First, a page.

For a designer whose practice is oriented around telling stories, a non-narrative consciousness seemed impossible to imagine. Spending a lot of time with his subjects at the Buttercups Sanctuary for Goats did not offer any useful Zen insights. So he turned to the neuroscience technique of transcranial magnetic simulation, which can induce virtual lesions in the brain. Switching off the ability to mentally time travel shuts down two-thirds of the brain, which Thwaites was told might not be reversible. He therefore had to settle for attempting to impair his speech for a morning using a not-very accurate or advanced technology. “It wasn’t very nice because it agitated the nerves in my face, making my teeth hurt, and one of my metal fillings fell out the next day”, recounts Thwaites with that self-admonishing British sense of humour.
He then decided it was time to enter the workshop to build some form of exoskeleton that would reshape his body into that of a quadripedal mountain runner. Naturally it was much more complicated than he had expected, involving detours to the Royal Veterinary College and an NHS prosthetics expert. He even made a prosthetic stomach to digest grass. This is the charm of Thwaites’s work. He’s a kind of bumbling amateur scientist who thinks he can figure everything out – a contemporary archetype in our era of information overload – and then afterwards discovers that it’s much more complicated than he thought but still refuses to admit defeat, ultimately making a mountain adventure out of a molehill dream.
“I’ve always preferred twee and funny to future shock”, Thwaites attests, feeling that his personality is indistinguishable from his design approach. But this blurring is not conscious, as it was with the modern artists who explored the self as artwork; instead it’s a narrative and pedagogic device to reveal the nature of design thinking. Thwaites’s particular take on speculative and critical design was evident in The Toaster Project, in which he explored our dislocation from technology and the origins of the contemporary moment, to reflect on how we think about the future. There was also a strong emphasis on making the outcome as accessible as possible through the popular media. “For me, it’s important to break out of the design bubble and stay true to the founding ideals of speculative design, that it should be a public good, a useful way to present other ideas”, Thwaites says, revealing his urge to reach a mass audience. Although the way the British tabloids picked up the GoatMan story has also made him more aware of the dismissive danger of populism.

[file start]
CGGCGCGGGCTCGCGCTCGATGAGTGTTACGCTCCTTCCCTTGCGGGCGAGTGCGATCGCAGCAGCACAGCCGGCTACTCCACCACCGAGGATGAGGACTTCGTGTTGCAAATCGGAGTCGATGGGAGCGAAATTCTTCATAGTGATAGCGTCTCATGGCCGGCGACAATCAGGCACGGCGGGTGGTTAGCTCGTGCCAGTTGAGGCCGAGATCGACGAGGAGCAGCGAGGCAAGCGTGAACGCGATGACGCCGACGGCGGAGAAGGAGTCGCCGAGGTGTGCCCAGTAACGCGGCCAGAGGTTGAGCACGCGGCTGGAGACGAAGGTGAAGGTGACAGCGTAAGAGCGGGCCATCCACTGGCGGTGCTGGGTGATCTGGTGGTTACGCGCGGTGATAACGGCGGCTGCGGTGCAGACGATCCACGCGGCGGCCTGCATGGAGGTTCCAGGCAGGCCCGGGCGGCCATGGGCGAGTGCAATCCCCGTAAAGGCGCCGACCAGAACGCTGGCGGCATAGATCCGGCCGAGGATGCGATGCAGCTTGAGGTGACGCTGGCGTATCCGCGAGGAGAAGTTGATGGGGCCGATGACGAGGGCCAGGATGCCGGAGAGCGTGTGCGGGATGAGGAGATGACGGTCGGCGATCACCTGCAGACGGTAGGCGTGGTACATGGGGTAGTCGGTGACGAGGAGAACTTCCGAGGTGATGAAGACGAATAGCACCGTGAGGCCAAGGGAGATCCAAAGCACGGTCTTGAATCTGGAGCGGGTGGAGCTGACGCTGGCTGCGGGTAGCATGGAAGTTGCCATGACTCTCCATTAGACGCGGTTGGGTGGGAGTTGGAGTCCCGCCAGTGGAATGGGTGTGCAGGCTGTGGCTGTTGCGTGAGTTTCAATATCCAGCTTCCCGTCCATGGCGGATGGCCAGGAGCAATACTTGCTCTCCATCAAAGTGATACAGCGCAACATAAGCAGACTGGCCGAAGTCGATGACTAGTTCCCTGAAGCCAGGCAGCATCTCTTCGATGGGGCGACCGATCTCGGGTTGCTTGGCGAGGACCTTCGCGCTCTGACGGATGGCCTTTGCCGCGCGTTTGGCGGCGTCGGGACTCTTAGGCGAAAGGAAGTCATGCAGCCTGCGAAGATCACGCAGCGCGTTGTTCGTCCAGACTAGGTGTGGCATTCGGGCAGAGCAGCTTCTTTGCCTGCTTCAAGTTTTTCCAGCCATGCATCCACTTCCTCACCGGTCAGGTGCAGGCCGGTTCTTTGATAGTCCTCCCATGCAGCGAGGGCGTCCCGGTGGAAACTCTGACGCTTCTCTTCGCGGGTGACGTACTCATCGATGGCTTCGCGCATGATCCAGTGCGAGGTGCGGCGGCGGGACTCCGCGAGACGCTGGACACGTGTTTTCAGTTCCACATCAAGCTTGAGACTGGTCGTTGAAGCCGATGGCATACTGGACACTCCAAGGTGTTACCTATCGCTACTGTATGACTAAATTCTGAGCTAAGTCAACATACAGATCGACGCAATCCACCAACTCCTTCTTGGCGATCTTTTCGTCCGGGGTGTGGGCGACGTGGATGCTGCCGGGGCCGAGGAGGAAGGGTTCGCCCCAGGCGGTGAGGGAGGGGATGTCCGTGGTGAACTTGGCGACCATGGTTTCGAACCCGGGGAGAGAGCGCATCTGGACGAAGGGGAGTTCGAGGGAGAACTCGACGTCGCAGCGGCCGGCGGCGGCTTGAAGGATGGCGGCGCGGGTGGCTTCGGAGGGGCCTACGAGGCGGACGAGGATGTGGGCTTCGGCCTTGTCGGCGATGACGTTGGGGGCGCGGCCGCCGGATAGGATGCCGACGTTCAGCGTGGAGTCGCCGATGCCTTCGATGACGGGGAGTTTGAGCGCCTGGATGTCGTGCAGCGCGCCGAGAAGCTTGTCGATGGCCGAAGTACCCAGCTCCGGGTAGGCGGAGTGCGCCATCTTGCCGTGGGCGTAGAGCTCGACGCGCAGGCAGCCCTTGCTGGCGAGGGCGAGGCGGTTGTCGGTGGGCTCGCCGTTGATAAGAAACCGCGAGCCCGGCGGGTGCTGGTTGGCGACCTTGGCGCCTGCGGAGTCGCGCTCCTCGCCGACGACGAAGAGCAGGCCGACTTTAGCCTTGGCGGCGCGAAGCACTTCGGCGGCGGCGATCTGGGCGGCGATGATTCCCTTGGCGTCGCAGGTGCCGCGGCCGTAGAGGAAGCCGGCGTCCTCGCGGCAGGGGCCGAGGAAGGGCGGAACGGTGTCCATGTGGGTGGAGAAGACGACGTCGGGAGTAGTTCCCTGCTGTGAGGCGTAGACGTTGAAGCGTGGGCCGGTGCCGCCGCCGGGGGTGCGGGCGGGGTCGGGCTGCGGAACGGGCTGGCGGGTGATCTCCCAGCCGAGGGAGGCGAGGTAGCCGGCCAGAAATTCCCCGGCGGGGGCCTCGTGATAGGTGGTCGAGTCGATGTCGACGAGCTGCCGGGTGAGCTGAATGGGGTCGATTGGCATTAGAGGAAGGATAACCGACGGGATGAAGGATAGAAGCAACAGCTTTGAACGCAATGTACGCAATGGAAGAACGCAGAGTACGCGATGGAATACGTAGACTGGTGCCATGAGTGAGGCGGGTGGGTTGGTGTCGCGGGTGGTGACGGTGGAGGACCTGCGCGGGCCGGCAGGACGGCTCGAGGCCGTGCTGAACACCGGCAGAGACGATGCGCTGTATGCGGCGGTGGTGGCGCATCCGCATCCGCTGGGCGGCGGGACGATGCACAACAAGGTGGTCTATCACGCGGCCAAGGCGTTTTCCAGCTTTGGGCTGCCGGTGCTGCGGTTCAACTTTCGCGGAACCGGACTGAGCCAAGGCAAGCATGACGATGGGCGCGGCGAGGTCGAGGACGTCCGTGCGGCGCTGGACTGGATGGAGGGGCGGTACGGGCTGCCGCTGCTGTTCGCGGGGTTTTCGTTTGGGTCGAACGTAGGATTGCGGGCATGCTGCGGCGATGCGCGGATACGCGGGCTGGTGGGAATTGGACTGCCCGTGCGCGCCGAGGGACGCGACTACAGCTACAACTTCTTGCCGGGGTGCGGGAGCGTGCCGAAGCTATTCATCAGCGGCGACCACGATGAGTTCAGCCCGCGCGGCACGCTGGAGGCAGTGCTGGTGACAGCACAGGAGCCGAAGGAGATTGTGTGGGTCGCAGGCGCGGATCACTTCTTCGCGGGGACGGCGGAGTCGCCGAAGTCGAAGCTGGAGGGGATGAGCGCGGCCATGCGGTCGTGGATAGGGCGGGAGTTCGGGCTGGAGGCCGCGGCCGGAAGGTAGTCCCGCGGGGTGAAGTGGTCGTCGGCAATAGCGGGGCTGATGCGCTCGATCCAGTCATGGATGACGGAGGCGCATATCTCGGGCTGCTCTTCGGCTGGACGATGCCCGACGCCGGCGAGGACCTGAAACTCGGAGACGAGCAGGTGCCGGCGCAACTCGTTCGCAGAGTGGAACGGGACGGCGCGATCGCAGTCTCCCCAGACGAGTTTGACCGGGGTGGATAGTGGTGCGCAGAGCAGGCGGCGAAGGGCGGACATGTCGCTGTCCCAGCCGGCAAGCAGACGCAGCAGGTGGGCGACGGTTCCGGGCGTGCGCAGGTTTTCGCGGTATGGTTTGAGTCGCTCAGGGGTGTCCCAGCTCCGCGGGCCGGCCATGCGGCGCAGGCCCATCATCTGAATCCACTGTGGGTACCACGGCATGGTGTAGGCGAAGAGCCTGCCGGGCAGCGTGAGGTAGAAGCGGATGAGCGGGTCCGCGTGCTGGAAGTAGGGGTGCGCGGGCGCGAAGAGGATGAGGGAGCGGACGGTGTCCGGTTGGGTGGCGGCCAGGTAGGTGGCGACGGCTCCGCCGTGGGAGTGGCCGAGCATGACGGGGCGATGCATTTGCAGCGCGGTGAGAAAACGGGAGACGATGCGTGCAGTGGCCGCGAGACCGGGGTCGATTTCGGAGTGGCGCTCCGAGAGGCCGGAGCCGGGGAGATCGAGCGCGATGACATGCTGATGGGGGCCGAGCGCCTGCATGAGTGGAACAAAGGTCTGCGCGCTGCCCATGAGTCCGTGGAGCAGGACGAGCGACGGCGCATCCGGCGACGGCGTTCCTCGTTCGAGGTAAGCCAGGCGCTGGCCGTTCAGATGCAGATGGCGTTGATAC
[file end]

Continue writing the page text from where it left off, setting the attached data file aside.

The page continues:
Having won the Ig Nobel Prize and launched his book GoatMan: How I Took a Holiday from Being Human (Princeton Architectural Press), he has returned some gravitas to the project. Even if the award is a spoof on the actual Nobel Prize, recognising unusual or trivial achievements in science, the intention is to “first make people laugh, and then make them think”.
Thwaites finally made it to the Alps and lived with the goats for three full days. Most striking, from an experiential perspective, was how different the world is when you only interact with it using your mouth. Still, it was not an endurance test and Thwaites’s knuckles bled because of the prosthetics. And his artificial stomach did not enable enough sustenance from grass. Plus it was absolutely freezing cold. Like The Toaster Project, this was a failed design experiment. A failure that Thwaites would happily redo. Ultimately, it’s more about crossing the bridge than making or dreaming of greener grass, a fitting retort indeed to speculative design.